A short while ago, it may have been acceptable for technology used in workplaces to be less intuitive and more clunky. There was a status quo divide between workplace technology and that used in everyday life, which was often more fun, sleek, and easy-to-use. But people aren’t accepting this status quo any longer and the divide is shrinking. Yet, it’s not just about new technology; it’s about a new mindset. Digital workplace transformation isn’t just about upgrading to better systems; it’s about changing the culture of the workplace so that employees feel compelled to embrace new digital tools, inspired to use them. Computacenter and Intel have come together to present a new people-first approach to user adoption, with a focus on managing workforce diversity.
When technology is challenging and frustrating, it hinders the work people want to do. As Intel’s Direction of Business Solutions Jim Henrys says, “As soon as you need to think about how to use the technology, it becomes a barrier.” In today’s competitive marketplace, people simply won’t stick around; they’ll move onto a situation that better suits their needs. Computacenter’s Group Service Innovation Director Steve Rayner argues that it’s all about presenting digital tools in the right way. He says, “it’s important to develop workplace solutions as if the users [your employees] have a free choice about whether they will use them or not. And they do have a choice: they could use their own [introducing the challenge of Shadow IT], or they could simply leave for an employer where they can work the way they want to.”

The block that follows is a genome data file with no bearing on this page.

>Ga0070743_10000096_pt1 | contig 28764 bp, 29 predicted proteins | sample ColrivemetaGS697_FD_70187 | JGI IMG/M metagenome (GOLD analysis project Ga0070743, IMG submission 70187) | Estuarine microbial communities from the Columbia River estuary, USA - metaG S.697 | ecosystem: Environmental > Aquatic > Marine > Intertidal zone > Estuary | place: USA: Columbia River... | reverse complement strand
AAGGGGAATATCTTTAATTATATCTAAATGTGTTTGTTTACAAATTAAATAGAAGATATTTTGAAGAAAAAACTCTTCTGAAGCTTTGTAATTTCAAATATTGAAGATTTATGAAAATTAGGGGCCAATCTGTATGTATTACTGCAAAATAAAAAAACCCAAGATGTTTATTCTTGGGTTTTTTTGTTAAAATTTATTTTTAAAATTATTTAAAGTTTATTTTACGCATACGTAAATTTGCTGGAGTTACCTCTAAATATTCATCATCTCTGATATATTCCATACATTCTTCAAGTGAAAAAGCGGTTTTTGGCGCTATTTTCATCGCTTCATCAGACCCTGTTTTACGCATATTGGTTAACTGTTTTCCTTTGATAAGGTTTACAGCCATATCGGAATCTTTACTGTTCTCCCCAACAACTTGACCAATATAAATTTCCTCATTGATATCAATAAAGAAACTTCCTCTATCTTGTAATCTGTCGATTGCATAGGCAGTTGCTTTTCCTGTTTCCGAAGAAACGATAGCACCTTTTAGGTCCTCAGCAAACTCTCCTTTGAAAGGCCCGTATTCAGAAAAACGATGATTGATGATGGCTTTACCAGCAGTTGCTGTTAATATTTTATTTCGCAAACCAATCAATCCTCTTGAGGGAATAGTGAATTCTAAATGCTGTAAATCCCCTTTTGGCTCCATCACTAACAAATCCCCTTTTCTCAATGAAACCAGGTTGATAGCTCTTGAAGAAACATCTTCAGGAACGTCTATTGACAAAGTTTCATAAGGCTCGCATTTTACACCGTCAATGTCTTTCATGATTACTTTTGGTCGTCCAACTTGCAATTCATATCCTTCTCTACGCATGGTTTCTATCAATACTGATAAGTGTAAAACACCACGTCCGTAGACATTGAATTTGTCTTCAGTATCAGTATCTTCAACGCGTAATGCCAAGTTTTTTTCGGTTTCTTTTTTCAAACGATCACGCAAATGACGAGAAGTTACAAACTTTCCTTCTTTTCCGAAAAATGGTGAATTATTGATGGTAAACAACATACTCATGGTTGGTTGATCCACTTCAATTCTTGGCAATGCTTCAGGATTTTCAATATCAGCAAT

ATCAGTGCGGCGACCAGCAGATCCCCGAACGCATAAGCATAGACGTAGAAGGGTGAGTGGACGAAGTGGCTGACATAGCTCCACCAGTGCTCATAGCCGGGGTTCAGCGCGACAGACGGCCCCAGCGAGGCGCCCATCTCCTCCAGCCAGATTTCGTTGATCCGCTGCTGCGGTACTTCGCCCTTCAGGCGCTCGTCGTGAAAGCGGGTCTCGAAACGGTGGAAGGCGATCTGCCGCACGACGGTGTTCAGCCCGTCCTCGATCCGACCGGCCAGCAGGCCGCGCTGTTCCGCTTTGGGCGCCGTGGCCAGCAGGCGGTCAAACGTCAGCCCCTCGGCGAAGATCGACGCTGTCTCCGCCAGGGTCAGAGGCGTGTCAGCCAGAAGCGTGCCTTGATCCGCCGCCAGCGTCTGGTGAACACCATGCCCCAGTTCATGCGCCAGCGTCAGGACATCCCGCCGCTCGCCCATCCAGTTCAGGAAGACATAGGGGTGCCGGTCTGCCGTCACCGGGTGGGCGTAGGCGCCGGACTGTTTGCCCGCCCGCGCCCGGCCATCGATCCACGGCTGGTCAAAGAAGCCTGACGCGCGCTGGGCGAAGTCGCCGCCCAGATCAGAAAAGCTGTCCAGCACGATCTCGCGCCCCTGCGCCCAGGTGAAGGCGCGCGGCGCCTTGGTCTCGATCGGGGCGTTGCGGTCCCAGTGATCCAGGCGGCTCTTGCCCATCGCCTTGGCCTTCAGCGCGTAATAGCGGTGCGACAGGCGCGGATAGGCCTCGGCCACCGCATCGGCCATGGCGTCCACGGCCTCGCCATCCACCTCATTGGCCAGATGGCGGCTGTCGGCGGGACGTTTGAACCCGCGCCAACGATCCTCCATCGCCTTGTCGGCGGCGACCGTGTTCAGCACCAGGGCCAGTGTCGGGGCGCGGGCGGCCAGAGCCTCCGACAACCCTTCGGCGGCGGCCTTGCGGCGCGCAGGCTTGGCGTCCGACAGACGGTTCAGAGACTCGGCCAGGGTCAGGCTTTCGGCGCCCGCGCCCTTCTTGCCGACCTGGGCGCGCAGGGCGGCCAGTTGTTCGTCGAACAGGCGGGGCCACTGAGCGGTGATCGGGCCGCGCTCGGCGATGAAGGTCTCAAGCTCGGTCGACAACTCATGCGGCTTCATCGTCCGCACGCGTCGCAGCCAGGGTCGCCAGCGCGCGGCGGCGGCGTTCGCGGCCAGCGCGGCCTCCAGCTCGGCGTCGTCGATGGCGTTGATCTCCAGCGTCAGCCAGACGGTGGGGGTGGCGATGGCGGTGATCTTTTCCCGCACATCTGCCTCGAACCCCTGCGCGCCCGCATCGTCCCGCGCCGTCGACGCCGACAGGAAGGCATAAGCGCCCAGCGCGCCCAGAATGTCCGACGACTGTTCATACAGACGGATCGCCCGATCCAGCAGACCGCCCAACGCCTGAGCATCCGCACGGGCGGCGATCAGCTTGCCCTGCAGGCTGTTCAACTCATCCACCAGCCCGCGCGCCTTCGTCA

An agile workforce means a diverse workforce. Maintaining that diversity means that companies must get technology to support the work people do, rather than forcing them to submit to it. Business leaders need to understand the needs of their people and that they will adopt new digital platforms at different speeds, according to what they are most comfortable with. Everyone needs help learning and adopting new technology; it’s not about digital natives versus digital novices. Director of Communications, Engagement, and Education at Computacenter Tessa Swithenby explains, “A technology-centric approach is self-defeating. A people-centric approach is liberating. People understand that they are at the heart of the strategy, and so they invest their time and talents in achieving it. By focusing on people, the organisation makes it clear that the technology is there to serve them, not the other way around.” Managing diversity in the workplace means carefully considering the ways people want and need to work and presenting new solutions in a way that upholds that. Diversity in the workforce means a broader talent base, which in turn means more productivity, efficiency, and creativity across the entire organisation.